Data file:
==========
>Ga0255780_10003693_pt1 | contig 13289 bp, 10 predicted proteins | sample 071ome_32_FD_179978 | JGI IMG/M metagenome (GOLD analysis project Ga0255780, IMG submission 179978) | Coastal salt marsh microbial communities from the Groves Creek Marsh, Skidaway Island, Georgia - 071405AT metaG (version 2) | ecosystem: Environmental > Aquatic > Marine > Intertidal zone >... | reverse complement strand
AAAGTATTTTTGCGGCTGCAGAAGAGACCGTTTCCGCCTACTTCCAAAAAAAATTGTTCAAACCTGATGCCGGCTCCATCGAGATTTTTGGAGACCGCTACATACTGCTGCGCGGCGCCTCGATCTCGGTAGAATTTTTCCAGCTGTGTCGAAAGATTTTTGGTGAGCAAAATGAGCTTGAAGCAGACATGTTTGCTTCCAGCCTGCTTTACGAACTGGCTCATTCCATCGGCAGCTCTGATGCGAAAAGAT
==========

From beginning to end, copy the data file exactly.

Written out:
>Ga0255780_10003693_pt1 | contig 13289 bp, 10 predicted proteins | sample 071ome_32_FD_179978 | JGI IMG/M metagenome (GOLD analysis project Ga0255780, IMG submission 179978) | Coastal salt marsh microbial communities from the Groves Creek Marsh, Skidaway Island, Georgia - 071405AT metaG (version 2) | ecosystem: Environmental > Aquatic > Marine > Intertidal zone >... | reverse complement strand
AAAGTATTTTTGCGGCTGCAGAAGAGACCGTTTCCGCCTACTTCCAAAAAAAATTGTTCAAACCTGATGCCGGCTCCATCGAGATTTTTGGAGACCGCTACATACTGCTGCGCGGCGCCTCGATCTCGGTAGAATTTTTCCAGCTGTGTCGAAAGATTTTTGGTGAGCAAAATGAGCTTGAAGCAGACATGTTTGCTTCCAGCCTGCTTTACGAACTGGCTCATTCCATCGGCAGCTCTGATGCGAAAAGAT